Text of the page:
Burlington, Vt., released 1.8 million gal of wastewater earlier in June
Earlier in the month of June, the city of Burlington, Vt., was forced to discharge 1.8 million gal of wastewater into Lake Champlain. This prompted the closure of beaches in the city among problems. It has now been revealed that breweries and food producers played a significant role in contributing to the problem.
Burlington’s Department of Public Works has publicly called on these food and beverage industry players to improve their wastewater management practices in order to avoid further discharges in the future. Wastewater produced by breweries is increasingly becoming a problem across the country as their production remains on the uptick, especially considering that beer is composed of 90% to 95% water.
In order to combat these issues, breweries are focused on driving sustainability and improving water management issues. Such an industry only contributes to other pervasive water issues including scarcity, water stress, strict pollution control and obsolete infrastructure.
Several examples exist of prominent American breweries making positive strides towards reducing their water footprint. Lagunitas Brewing Co. successfully improved its water efforts, reducing its footprint by 40% by installing a membrane bioreactor which effectively removes approximately 99% of pollutants and solids, which allows the brewery to explore water reuse options.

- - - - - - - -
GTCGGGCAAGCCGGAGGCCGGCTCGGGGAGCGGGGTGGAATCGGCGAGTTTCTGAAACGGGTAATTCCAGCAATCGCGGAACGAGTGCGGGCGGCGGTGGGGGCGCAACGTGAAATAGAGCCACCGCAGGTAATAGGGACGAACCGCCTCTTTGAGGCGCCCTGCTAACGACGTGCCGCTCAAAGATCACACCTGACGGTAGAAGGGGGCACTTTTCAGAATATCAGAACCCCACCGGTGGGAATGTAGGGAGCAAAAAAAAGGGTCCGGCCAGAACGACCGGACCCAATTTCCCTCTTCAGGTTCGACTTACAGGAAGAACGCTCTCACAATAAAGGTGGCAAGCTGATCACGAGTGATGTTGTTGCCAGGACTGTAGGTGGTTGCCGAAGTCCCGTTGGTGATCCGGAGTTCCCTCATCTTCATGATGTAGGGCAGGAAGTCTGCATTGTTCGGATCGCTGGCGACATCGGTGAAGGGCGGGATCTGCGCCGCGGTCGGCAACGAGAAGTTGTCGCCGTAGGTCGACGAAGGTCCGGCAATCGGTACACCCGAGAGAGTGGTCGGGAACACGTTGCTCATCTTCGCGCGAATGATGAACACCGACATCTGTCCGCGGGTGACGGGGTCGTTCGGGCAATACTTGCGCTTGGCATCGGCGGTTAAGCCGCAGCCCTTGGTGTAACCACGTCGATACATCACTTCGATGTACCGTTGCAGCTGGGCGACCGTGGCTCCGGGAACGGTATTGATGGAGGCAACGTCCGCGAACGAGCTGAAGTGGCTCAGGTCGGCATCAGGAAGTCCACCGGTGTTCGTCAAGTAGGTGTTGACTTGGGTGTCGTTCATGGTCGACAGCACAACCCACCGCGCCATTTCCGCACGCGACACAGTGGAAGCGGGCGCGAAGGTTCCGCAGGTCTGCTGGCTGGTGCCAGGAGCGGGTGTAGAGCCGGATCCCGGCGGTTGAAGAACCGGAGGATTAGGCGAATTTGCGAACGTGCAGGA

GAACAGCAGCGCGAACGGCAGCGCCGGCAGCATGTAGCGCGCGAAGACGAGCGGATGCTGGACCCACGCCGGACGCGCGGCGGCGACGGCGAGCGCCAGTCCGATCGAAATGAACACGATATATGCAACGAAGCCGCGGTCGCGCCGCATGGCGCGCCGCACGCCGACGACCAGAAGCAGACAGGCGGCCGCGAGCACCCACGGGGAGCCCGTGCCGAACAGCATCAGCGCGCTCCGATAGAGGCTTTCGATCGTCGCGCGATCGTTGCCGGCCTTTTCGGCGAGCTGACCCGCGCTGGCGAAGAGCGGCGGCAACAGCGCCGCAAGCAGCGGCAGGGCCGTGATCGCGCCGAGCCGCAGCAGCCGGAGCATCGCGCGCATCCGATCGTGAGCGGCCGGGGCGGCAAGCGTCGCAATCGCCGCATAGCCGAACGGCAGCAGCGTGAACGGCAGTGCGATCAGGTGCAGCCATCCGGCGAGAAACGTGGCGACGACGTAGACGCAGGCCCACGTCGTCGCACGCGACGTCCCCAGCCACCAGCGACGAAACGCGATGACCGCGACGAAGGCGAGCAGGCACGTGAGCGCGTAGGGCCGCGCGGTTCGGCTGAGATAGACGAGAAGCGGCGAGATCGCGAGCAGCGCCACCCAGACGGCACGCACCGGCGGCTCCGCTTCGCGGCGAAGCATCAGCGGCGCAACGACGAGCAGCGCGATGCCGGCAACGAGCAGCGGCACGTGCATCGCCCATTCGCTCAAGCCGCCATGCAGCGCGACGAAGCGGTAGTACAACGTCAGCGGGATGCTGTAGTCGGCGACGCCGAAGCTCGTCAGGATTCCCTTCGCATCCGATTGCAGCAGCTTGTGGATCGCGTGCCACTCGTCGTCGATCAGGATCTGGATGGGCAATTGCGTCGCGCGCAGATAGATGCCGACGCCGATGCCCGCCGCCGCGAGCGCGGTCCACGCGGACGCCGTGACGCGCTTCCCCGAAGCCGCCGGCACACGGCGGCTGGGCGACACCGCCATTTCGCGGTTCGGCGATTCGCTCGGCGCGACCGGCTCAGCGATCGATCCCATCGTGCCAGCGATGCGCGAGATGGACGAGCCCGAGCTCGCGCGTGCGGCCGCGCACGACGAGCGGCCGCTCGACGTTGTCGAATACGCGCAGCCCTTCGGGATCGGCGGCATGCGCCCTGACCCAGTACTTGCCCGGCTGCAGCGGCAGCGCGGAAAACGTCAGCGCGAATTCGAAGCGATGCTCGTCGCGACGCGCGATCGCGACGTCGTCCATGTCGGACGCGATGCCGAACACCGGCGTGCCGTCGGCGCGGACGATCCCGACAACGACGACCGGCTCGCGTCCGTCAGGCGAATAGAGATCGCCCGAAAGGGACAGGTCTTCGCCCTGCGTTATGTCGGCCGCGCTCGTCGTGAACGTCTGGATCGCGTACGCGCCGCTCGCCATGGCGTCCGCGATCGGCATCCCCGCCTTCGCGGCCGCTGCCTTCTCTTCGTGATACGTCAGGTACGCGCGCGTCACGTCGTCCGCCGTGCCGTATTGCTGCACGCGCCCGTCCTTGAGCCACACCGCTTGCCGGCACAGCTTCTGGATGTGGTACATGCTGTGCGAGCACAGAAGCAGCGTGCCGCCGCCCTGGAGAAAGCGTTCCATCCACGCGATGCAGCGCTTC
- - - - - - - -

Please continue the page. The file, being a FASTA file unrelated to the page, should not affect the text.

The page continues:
Ballast Point Brewing Co. of San Diego, Cal., successfully completed its first beer batches utilizing water pulled from the air using a water generator, which is able to pull moisture from the air, capitalizing on San Diego’s coastal fog.
As for the Vermont wastewater discharge, breweries have already begun meetings with state officials in order to work towards more environmentally-friendly water use moving forward.